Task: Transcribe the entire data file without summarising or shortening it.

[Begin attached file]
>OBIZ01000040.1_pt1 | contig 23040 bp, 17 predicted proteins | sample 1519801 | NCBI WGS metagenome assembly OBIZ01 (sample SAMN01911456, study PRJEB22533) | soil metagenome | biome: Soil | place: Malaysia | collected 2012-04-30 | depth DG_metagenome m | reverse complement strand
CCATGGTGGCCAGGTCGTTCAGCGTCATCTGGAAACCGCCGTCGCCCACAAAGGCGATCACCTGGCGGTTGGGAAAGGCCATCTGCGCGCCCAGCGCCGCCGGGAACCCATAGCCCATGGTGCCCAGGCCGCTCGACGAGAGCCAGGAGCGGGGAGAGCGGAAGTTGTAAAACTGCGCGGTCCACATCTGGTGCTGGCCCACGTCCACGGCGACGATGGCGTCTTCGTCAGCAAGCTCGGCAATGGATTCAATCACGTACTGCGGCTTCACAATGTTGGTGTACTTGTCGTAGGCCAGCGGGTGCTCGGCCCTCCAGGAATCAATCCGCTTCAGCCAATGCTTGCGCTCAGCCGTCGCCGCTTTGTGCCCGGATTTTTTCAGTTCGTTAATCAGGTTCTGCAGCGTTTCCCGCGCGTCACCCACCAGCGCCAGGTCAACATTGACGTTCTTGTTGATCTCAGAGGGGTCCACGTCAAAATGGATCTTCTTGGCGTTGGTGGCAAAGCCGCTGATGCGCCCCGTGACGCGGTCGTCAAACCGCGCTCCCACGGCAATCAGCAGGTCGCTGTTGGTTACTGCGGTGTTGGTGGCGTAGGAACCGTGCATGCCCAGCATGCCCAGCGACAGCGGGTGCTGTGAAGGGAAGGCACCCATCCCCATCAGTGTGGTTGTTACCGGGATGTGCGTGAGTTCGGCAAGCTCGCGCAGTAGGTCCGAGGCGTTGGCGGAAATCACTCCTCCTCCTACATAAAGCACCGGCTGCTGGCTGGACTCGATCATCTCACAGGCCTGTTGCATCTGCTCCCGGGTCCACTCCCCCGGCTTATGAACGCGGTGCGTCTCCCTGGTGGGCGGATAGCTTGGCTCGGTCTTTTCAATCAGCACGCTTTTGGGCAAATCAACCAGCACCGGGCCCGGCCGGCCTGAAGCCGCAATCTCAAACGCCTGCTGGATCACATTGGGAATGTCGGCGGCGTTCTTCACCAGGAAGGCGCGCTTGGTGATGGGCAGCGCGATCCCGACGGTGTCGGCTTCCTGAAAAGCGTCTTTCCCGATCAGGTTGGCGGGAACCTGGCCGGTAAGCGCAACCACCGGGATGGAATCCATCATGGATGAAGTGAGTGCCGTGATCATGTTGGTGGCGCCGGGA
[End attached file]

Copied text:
>OBIZ01000040.1_pt1 | contig 23040 bp, 17 predicted proteins | sample 1519801 | NCBI WGS metagenome assembly OBIZ01 (sample SAMN01911456, study PRJEB22533) | soil metagenome | biome: Soil | place: Malaysia | collected 2012-04-30 | depth DG_metagenome m | reverse complement strand
CCATGGTGGCCAGGTCGTTCAGCGTCATCTGGAAACCGCCGTCGCCCACAAAGGCGATCACCTGGCGGTTGGGAAAGGCCATCTGCGCGCCCAGCGCCGCCGGGAACCCATAGCCCATGGTGCCCAGGCCGCTCGACGAGAGCCAGGAGCGGGGAGAGCGGAAGTTGTAAAACTGCGCGGTCCACATCTGGTGCTGGCCCACGTCCACGGCGACGATGGCGTCTTCGTCAGCAAGCTCGGCAATGGATTCAATCACGTACTGCGGCTTCACAATGTTGGTGTACTTGTCGTAGGCCAGCGGGTGCTCGGCCCTCCAGGAATCAATCCGCTTCAGCCAATGCTTGCGCTCAGCCGTCGCCGCTTTGTGCCCGGATTTTTTCAGTTCGTTAATCAGGTTCTGCAGCGTTTCCCGCGCGTCACCCACCAGCGCCAGGTCAACATTGACGTTCTTGTTGATCTCAGAGGGGTCCACGTCAAAATGGATCTTCTTGGCGTTGGTGGCAAAGCCGCTGATGCGCCCCGTGACGCGGTCGTCAAACCGCGCTCCCACGGCAATCAGCAGGTCGCTGTTGGTTACTGCGGTGTTGGTGGCGTAGGAACCGTGCATGCCCAGCATGCCCAGCGACAGCGGGTGCTGTGAAGGGAAGGCACCCATCCCCATCAGTGTGGTTGTTACCGGGATGTGCGTGAGTTCGGCAAGCTCGCGCAGTAGGTCCGAGGCGTTGGCGGAAATCACTCCTCCTCCTACATAAAGCACCGGCTGCTGGCTGGACTCGATCATCTCACAGGCCTGTTGCATCTGCTCCCGGGTCCACTCCCCCGGCTTATGAACGCGGTGCGTCTCCCTGGTGGGCGGATAGCTTGGCTCGGTCTTTTCAATCAGCACGCTTTTGGGCAAATCAACCAGCACCGGGCCCGGCCGGCCTGAAGCCGCAATCTCAAACGCCTGCTGGATCACATTGGGAATGTCGGCGGCGTTCTTCACCAGGAAGGCGCGCTTGGTGATGGGCAGCGCGATCCCGACGGTGTCGGCTTCCTGAAAAGCGTCTTTCCCGATCAGGTTGGCGGGAACCTGGCCGGTAAGCGCAACCACCGGGATGGAATCCATCATGGATGAAGTGAGTGCCGTGATCATGTTGGTGGCGCCGGGA